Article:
Energy and climate: Moving beyond symbolism (David Victor, Brookings)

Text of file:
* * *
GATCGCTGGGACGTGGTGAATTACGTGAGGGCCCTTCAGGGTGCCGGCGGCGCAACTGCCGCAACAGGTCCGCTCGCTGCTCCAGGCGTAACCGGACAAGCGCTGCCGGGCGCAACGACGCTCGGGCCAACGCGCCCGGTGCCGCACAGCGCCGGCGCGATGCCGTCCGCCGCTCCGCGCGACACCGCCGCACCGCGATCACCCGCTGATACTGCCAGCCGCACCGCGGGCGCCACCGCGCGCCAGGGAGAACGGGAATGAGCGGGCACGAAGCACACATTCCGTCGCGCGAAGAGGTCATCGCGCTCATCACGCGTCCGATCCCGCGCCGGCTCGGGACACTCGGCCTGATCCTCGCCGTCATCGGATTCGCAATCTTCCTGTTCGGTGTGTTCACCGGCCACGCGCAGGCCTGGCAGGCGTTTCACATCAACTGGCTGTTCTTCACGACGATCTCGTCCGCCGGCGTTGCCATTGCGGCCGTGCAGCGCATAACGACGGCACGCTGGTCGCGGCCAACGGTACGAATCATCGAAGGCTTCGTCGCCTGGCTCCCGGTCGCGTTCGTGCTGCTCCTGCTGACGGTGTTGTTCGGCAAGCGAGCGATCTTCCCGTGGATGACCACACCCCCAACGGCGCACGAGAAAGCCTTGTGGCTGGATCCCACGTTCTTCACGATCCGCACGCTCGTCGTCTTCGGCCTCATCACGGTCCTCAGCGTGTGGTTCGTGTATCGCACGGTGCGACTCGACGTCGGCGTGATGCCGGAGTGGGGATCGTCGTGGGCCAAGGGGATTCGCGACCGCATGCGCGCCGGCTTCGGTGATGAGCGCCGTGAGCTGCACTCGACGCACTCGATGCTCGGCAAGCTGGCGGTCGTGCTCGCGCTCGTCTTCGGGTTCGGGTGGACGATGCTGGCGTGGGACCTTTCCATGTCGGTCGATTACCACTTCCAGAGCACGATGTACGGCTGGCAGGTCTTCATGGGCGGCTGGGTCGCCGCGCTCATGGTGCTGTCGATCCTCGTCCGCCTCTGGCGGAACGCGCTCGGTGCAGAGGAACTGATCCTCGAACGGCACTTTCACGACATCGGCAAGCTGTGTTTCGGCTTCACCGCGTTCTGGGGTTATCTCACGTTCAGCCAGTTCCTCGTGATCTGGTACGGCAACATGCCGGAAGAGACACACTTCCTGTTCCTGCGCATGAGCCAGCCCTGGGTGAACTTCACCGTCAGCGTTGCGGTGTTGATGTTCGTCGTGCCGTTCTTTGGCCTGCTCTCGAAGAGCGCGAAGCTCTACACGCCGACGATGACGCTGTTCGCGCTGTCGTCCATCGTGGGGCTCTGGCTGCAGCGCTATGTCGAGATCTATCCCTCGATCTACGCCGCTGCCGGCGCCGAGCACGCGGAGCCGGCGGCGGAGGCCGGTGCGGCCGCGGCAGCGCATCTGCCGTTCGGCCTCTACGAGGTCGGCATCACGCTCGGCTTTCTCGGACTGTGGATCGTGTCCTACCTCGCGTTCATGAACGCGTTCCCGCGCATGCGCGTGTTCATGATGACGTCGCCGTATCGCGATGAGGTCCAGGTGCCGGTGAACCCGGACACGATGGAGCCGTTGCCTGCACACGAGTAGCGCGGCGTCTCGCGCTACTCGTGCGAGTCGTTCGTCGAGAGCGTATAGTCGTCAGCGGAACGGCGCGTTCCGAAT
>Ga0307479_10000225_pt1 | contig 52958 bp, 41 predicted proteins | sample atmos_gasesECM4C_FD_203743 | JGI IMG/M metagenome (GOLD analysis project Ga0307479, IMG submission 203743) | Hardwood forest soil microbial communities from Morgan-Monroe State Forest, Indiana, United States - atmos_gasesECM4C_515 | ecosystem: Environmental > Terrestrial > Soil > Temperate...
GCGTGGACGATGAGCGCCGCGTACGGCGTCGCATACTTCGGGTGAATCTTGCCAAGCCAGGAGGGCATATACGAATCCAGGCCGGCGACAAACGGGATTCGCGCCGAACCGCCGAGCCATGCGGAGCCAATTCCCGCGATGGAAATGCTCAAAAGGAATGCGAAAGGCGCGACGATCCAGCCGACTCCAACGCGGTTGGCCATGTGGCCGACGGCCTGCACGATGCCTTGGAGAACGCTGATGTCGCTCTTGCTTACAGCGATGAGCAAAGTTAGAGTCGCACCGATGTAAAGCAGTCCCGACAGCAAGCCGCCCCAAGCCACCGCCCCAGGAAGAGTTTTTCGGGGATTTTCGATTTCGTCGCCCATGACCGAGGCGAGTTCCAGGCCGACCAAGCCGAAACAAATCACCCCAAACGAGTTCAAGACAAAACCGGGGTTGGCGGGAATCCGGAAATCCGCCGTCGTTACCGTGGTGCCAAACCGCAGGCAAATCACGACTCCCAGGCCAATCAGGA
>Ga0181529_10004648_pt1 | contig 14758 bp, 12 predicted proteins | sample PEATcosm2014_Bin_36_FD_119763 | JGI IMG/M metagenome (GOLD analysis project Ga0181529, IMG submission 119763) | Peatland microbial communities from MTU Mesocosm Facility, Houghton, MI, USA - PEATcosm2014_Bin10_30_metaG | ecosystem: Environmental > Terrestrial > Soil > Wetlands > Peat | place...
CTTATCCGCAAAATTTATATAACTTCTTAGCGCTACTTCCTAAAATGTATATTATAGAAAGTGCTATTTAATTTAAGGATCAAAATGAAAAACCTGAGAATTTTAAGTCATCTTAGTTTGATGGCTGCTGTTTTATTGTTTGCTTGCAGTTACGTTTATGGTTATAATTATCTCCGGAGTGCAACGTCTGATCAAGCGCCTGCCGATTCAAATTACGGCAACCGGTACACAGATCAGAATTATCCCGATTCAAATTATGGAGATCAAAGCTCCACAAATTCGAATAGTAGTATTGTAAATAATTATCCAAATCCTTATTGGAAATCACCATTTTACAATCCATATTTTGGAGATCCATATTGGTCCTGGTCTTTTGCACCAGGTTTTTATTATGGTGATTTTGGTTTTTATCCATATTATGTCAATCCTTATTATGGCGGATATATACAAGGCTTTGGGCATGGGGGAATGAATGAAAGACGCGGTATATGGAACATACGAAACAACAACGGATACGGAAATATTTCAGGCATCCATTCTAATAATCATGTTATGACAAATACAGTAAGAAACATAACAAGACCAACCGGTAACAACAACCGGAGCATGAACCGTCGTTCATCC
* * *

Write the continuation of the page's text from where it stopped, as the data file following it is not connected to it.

Energy touches virtually every aspect of public policy. Dramatic revolutions in U.S. shale oil and gas supply over the last decade and their massive economic benefit have shown that energy production is a major contributor to job creation, investment, and economic growth. The electric power grid, which supplies nearly half of all the energy ultimately used in the country, is a prime target for terrorist attack; thus, policies surrounding the grid are a central element of homeland security strategy, since reliable electric power is essential to water supply, sewage treatment, traffic control, computer servers, national security infrastructure, and so much else in modern society. Energy is also central to foreign policy. Large revenues—especially from oil sales—often flow to overseas energy producers who can enrich malicious governments and non-state actors, giving them capabilities to harm U.S. interests. One of today’s greatest policy challenges—the threats of unchecked global warming—is an intrinsically foreign problem, as the buildup of greenhouse gases in the global atmosphere has arisen from how the whole planet has used and depended upon carbon-based fossil fuels.